Lower back pain is a common problem that many people experience at some point in their lives. There are many things you can do to help reduce your pain and improve your strength and flexibility, including stretching.
Stretching your lower back can help relieve pain and improve your range of motion. It’s important to stretch regularly to maintain good posture and prevent injury.
Benefits Of Lower Back Stretches
There are many benefits to stretching your lower back, including:
- Relief from lower back pain: Stretching can help relieve tension and pain in the lower back.
- Improved range of motion: Increased flexibility in the lower back can lead to better range of motion and reduced risk of injury.
- Improved posture: Maintaining good flexibility in the lower back can help you to stand and sit taller, improving your overall posture.
- Prevention of injury: Stretching can help to warm up the muscles and joints before exercise or activity, helping to prevent injury.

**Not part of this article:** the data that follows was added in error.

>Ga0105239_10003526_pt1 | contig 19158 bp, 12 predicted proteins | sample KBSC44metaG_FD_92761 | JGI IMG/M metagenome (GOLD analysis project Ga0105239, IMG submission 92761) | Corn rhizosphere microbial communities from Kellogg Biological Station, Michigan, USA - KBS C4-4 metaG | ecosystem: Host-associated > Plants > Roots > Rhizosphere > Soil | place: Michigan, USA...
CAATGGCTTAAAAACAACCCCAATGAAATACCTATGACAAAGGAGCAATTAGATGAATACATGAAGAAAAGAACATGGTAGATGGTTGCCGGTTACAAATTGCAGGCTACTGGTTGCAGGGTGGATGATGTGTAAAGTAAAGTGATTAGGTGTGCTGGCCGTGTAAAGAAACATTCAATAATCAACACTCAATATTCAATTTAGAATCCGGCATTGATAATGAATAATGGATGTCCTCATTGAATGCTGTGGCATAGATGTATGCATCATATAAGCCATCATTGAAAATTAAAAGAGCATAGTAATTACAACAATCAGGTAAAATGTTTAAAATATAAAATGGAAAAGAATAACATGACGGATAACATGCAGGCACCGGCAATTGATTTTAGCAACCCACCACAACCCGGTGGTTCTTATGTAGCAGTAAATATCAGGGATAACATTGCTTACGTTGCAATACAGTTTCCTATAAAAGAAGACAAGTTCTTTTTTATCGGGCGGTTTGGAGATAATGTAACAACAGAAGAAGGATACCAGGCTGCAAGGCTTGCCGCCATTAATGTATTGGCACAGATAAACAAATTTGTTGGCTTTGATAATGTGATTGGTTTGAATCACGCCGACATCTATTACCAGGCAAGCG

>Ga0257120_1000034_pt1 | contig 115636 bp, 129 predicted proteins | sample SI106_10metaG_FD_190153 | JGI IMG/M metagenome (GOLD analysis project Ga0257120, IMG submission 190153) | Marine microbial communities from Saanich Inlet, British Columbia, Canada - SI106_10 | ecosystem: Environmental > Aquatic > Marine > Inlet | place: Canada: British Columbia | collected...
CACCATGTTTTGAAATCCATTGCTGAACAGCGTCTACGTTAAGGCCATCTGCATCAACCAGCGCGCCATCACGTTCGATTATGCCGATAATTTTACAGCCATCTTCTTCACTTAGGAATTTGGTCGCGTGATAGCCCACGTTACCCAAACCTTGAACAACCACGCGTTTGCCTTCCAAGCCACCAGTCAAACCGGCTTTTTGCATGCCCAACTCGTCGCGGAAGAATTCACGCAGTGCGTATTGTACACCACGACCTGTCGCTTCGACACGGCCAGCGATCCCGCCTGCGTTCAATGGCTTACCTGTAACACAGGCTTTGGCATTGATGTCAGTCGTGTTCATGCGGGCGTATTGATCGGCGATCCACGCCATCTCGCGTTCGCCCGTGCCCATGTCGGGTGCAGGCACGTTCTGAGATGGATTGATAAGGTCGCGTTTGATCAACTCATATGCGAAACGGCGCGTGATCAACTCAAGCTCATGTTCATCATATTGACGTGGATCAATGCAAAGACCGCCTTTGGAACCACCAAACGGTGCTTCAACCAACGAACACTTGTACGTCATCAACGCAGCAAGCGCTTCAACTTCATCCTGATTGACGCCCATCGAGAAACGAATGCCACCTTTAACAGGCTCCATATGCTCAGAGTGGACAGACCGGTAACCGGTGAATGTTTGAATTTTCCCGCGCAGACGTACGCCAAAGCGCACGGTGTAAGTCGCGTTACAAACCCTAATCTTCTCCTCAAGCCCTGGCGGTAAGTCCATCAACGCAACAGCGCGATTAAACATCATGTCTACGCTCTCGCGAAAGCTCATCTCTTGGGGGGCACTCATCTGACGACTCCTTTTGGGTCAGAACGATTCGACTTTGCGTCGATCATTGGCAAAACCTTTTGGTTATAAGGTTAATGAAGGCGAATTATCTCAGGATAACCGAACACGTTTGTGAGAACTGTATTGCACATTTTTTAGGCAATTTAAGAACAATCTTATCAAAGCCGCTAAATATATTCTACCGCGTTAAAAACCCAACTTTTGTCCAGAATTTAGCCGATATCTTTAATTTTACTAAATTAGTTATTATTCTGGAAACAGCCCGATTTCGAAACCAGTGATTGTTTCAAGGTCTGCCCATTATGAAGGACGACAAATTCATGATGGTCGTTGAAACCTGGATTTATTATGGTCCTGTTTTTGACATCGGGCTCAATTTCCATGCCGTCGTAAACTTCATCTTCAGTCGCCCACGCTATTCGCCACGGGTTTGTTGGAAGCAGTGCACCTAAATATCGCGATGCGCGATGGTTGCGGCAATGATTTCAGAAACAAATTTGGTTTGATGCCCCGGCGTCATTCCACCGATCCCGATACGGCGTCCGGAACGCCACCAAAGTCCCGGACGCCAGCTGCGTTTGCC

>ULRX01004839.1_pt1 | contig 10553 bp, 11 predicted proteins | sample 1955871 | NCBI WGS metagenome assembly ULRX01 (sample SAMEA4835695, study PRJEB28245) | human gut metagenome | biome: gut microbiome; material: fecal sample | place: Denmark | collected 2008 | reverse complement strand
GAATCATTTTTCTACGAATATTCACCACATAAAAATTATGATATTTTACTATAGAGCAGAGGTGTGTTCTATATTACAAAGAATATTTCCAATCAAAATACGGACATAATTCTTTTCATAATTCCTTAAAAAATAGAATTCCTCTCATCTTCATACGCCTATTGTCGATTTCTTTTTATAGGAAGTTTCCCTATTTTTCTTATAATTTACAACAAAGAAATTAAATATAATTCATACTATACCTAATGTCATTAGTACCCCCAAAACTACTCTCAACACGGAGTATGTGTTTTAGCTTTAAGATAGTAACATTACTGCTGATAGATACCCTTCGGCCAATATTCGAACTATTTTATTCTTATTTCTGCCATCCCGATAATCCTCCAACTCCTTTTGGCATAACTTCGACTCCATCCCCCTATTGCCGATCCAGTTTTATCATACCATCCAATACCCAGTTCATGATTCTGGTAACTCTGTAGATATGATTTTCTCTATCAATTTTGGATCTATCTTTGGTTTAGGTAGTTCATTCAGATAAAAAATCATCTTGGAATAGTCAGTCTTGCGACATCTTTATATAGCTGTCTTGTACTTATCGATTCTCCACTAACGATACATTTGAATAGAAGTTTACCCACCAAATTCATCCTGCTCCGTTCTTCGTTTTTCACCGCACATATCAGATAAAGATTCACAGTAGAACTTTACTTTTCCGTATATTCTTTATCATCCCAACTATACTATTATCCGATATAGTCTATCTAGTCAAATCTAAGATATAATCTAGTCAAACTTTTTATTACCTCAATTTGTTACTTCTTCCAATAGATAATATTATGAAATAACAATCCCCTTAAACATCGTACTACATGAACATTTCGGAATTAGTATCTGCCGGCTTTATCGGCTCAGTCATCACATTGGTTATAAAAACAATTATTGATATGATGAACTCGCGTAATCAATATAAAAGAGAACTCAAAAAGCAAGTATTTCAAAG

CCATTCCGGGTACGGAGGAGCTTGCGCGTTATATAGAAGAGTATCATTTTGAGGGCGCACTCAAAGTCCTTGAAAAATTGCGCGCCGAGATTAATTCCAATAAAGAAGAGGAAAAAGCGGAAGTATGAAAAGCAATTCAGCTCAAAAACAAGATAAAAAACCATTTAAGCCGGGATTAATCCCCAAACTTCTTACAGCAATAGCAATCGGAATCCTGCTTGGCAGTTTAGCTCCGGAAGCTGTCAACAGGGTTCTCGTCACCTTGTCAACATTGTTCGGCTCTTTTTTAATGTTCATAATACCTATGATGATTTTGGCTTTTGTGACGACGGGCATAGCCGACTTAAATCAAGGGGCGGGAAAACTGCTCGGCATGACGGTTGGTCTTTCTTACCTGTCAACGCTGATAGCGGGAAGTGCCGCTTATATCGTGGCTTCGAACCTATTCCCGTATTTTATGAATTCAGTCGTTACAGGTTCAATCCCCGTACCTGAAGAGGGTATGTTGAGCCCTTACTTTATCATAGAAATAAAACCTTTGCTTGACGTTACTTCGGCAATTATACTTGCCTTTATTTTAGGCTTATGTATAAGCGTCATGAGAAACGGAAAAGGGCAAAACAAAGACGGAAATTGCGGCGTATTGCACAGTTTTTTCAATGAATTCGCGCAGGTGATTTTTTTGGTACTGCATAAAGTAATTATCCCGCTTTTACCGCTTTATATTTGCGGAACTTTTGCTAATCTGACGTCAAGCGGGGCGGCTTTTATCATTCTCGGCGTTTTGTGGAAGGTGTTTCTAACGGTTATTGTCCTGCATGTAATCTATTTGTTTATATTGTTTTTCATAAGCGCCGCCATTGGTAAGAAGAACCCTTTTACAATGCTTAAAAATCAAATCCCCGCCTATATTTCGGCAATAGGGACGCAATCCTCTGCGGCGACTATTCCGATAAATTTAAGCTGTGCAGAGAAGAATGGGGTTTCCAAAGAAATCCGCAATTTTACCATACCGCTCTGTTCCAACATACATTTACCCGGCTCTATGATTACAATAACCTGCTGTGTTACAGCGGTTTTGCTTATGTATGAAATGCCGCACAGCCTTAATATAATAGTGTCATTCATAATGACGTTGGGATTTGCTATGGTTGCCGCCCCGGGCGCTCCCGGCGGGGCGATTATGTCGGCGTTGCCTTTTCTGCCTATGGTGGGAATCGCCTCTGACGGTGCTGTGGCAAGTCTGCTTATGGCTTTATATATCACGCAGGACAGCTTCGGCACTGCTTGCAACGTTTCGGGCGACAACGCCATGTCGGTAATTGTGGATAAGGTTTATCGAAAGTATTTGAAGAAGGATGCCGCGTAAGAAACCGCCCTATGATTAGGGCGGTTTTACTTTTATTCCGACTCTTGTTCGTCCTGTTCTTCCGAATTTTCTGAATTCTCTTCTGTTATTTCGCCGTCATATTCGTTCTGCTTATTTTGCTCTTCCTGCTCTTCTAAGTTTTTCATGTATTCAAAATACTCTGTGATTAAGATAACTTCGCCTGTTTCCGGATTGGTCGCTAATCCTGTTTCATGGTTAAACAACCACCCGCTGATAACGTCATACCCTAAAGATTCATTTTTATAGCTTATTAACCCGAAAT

- Improved circulation: Stretching can help to improve circulation in the lower back, providing nutrients and oxygen to the muscles and joints.
- Reduced stress: Stretching can help to reduce stress and tension in the body, promoting relaxation.
- Improved mental health: The benefits of stretching go beyond physical wellbeing. Regular stretching can also help to improve your mood and mental state.
When Is The Best Time To Stretch
There is no wrong time to stretch, but sometimes may be better than others depending on your goals. If you are looking to improve flexibility, stretching in the morning or evening when the muscles are warm is generally best. If you are wanting to relieve pain or tension, stretching throughout the day as needed can be helpful.
If you wake up with a sore back, then stretch when you first get out of bed. This can help to loosen up the muscles and reduce pain throughout the day. If you have a sedentary job, then stretching a few times throughout the day can help to combat the effects of sitting all day. And if you are training for a sports event, then stretching before and after exercise may help to improve performance and recovery.
When stretching, it’s important to listen to your body and not push too hard. You should feel a gentle stretch in the muscle, not pain. If you feel pain, back off the stretch and try again later.
1. Child’s Pose
2. Knee-To-Chest Stretch
Lie on your back with your knees bent and your feet flat on the ground. Place your hands on your thighs and pull your knees in toward your chest. Hold for 30 seconds to 1 minute.